Trade and Interest are the same

The title is taken from Quran 2:275.

Here’s why trade and interest are the same. A conventional bank advances a loan and charges interest on the loan, the borrower pays in instalments. So the loan amount can be “x” (or 100, if you want a number), the interest rate can be y% (or 5%) and the total comes up to x (1 + [y/100]) (or 100 + 5% of 100 = 105)

Number of instalments, let’s set it at n (number can be 5). Payment per instalment is then {x(1 + [y/100])}/n (in our numerical example, comes to 21).

Now to the case of an Islamic bank. The Islamic bank buys the good in question (“x” or 100) then resells it to the customer with some added on (total x (1 + [y/100]) or 105). Instalments of n are due (or 5). Again the instalment payments amount to {x(1 + [y/100])}/n (or 21).

So both are the same right? One way or another, they amount to the same thing.

Unfortunately, they do.

The example is one of the simplest arrangements in Islamic banking, known as murabaha. The bank is not dealing in interest, is it? Seemingly, no.

The differences and similarities:

  • Difference: One is profiting from the loan amount via interest, one is trading the good.
  • Similarity: The profit margin is the same in both.

There is a far subtle difference here that is being covered up by the way we have mandated banks to function. Conventional banks are barred from taking part in trading goods by legislation (the rule was slightly modified, leading to the JP Morgan aluminium price fixing scandal, http://www.huffingtonpost.com/2013/08/07/jpmorgan-aluminium-prices-chase-glencore-goldman_n_3718773.html). It makes sense to bar banking institutions from dealing directly with consumer goods.

So if banks are barred from being directly involved in the trade of goods and can only “finance” a purchase by a party, the only way for them to earn a return on their lending activity has to be by charging interest. Conventional banks charge interest on the loan amount, Islamic banks take possession of the good in question and resell it to the customer at a higher price. The difference being that in the first it is just the loan amount that the bank lays claim to, in the second the bank owns the commodity/good in question till the payments have been completed.

Most proponents of this style of finance will point to the “ownership status” as that differentiating the two transactions. I digress.

Let’s go over the steps for a mubarahah transaction. From Abdul Rahman’s “The Art of Islamic Banking and Finance”:

  1. Customer issues an order to the bank or finance company to buy the good.
  2. Finance institution buys the item.
  3. The institution then resells it to the customer at an amount that is cost + profit margin for the institution.

This process seemingly avoids earning interest on a loan. The institution is carrying out a trade and not profiting from interest. Question: In the case of a normal store, do customers come place their order then have the product delivered or pick it up? Is that extra step needed when making a “trade”?

It is often said that the risk is shared between the two parties in Islamic finance while the entire risk is transferred to the borrower in conventional finance, however, there is some risk that cannot be shared. In particular, when you make an investment and procure a certain number of goods, you run two risks – one good and one bad. Good – demand outstrips supply. Bad – supply outstrips demand. That is the actual risk of a business. That the firm or company ends up with unsold inventory that has to be written down or let go of at a loss. Does this happen when carrying out the murabaha transaction? There is no trading risk involved (there still is little risk to the product itself). Trading risk as in, the product the trader carries will not find a buyer. The trade is “ensured”, like the return on a loan is “ensured”. This security of trade is what is against the principle of shared risk, that each side take up their share of the risks of trading. This is the financier ensuring a definite return on their “investment”, which is why riba was banned.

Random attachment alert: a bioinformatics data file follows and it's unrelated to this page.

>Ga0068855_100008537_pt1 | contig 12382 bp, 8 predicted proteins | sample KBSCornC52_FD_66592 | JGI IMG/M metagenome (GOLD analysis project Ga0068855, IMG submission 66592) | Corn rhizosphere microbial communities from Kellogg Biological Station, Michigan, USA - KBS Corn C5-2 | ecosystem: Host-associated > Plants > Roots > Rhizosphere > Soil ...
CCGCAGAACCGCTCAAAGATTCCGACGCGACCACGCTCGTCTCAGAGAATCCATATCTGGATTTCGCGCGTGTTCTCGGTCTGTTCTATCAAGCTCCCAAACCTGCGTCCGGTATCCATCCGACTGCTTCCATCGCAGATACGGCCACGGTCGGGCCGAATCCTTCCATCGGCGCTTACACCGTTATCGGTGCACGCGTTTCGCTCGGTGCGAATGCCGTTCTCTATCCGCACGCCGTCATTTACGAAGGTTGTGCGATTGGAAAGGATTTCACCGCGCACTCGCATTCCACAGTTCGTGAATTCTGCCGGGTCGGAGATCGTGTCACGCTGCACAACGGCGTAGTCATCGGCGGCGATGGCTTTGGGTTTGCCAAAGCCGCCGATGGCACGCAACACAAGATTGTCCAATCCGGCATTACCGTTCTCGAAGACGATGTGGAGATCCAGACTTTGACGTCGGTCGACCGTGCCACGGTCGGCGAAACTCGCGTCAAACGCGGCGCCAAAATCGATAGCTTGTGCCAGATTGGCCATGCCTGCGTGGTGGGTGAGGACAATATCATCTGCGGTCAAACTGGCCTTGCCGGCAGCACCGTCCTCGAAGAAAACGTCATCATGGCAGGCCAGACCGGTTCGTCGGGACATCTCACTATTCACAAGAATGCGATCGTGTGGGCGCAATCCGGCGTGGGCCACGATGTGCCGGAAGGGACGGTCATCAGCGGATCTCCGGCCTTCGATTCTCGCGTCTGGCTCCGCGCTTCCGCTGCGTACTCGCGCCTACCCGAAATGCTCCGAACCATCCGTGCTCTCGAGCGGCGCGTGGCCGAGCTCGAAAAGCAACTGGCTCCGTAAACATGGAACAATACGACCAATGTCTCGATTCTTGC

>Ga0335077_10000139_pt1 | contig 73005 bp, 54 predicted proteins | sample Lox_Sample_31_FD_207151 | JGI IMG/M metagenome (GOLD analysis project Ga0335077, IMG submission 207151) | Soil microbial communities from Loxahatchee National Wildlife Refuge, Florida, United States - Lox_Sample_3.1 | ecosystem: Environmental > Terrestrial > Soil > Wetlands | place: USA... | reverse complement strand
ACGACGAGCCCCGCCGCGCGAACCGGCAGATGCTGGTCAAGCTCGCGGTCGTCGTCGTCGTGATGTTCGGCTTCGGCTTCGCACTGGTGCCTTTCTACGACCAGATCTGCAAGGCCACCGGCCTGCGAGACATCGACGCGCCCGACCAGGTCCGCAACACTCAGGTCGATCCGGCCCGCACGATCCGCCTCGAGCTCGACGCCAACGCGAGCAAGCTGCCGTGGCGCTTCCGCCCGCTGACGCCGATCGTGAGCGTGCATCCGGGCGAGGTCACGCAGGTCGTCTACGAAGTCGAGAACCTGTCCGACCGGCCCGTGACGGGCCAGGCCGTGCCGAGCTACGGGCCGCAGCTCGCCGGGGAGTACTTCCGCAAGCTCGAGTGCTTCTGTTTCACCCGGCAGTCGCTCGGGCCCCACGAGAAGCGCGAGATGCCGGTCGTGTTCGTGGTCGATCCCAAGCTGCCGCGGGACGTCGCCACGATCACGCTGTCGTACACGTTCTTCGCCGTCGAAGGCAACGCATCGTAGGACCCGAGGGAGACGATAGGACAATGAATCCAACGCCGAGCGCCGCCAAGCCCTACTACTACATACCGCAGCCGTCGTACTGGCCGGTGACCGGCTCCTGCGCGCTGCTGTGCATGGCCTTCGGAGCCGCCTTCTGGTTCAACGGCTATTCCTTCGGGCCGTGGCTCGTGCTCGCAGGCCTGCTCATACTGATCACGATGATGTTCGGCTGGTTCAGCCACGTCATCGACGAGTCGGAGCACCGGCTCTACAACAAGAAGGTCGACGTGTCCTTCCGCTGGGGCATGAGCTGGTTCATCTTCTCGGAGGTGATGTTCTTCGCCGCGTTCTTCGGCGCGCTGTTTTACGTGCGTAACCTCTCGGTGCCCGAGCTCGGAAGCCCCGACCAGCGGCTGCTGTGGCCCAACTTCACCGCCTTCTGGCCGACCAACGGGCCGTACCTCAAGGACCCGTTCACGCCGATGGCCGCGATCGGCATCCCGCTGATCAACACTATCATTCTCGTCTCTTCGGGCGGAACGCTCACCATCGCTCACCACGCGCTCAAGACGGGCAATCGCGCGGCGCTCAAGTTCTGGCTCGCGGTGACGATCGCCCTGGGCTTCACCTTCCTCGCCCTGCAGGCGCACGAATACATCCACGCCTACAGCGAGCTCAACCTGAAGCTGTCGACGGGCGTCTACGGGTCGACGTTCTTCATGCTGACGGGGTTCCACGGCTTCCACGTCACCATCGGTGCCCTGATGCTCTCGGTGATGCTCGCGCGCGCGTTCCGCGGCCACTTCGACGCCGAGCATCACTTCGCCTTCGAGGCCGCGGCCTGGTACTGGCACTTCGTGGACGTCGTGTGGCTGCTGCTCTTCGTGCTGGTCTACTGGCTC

The crux of my argument is best summed up in the following:

It is narrated on the authority of Amir al-Mu’minin (Leader of the Believers), Abu Hafs ‘Umar bin al-Khattab (may Allah be pleased with him), who said: I heard the Messenger of Allah (peace be upon him), say:

“Actions are according to intentions, and everyone will get what was intended. Whoever migrates with an intention for Allah and His messenger, the migration will be for the sake of Allah and his Messenger. And whoever migrates for worldly gain or to marry a woman, then his migration will be for the sake of whatever he migrated for.”

Related by Bukhari & Muslim

What is the intention behind the sale? Is it to carry out a trade? If so, where are the rest of the trades? Why do people have to apply for special permission to trade with the institution?

Afterthought: As I wrote this piece, something more began to stir in my mind. I will need to study the topic deeper and further elaborate my thoughts regarding this.

It seems I am not alone in my questions, that greatly relieves me.

3 Comments

  1. Ahmed Waris al Majid

    This happened with me a few years ago when I needed a loan and wanted to strictly avoid Riba. So I contacted an Islamic Bank in California, and by the time I ended my conversation with them, I had a strange uneasy feeling I was being charged the same amount as a non-islamic bank, which was a sad revelation.

    Reply
    1. Ahmed Waris al Majid

      It is not the “being charged” portion that is the focus of my argument, the argument is: is the transaction a valid trade in the first place?

      Reply
  2. Ahmed Waris al Majid

    I’m always puzzled when it comes to Islamic banking concepts. This piece raises more questions now, which I appreciate.

    Reply

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